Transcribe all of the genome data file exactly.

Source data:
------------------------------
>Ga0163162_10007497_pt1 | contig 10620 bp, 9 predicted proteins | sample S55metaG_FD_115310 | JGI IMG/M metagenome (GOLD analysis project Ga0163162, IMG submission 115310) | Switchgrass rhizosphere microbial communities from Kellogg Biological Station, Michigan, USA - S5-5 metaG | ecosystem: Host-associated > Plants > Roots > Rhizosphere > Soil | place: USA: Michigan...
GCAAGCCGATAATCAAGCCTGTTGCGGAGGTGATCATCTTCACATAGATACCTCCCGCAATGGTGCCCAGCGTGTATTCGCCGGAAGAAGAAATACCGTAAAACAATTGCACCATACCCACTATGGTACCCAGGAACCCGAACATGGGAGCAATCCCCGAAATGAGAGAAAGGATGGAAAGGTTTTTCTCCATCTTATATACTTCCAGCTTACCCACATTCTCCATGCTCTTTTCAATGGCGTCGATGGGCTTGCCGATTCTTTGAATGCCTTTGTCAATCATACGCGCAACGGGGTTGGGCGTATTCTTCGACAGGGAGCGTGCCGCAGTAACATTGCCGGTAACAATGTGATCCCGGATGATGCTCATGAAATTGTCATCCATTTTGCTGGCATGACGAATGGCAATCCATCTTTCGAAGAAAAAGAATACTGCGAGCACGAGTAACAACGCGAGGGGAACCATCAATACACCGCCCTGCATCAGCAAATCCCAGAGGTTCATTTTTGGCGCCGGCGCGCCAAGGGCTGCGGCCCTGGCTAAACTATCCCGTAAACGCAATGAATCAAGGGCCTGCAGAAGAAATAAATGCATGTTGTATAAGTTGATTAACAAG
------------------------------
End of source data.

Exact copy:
>Ga0163162_10007497_pt1 | contig 10620 bp, 9 predicted proteins | sample S55metaG_FD_115310 | JGI IMG/M metagenome (GOLD analysis project Ga0163162, IMG submission 115310) | Switchgrass rhizosphere microbial communities from Kellogg Biological Station, Michigan, USA - S5-5 metaG | ecosystem: Host-associated > Plants > Roots > Rhizosphere > Soil | place: USA: Michigan...
GCAAGCCGATAATCAAGCCTGTTGCGGAGGTGATCATCTTCACATAGATACCTCCCGCAATGGTGCCCAGCGTGTATTCGCCGGAAGAAGAAATACCGTAAAACAATTGCACCATACCCACTATGGTACCCAGGAACCCGAACATGGGAGCAATCCCCGAAATGAGAGAAAGGATGGAAAGGTTTTTCTCCATCTTATATACTTCCAGCTTACCCACATTCTCCATGCTCTTTTCAATGGCGTCGATGGGCTTGCCGATTCTTTGAATGCCTTTGTCAATCATACGCGCAACGGGGTTGGGCGTATTCTTCGACAGGGAGCGTGCCGCAGTAACATTGCCGGTAACAATGTGATCCCGGATGATGCTCATGAAATTGTCATCCATTTTGCTGGCATGACGAATGGCAATCCATCTTTCGAAGAAAAAGAATACTGCGAGCACGAGTAACAACGCGAGGGGAACCATCAATACACCGCCCTGCATCAGCAAATCCCAGAGGTTCATTTTTGGCGCCGGCGCGCCAAGGGCTGCGGCCCTGGCTAAACTATCCCGTAAACGCAATGAATCAAGGGCCTGCAGAAGAAATAAATGCATGTTGTATAAGTTGATTAACAAG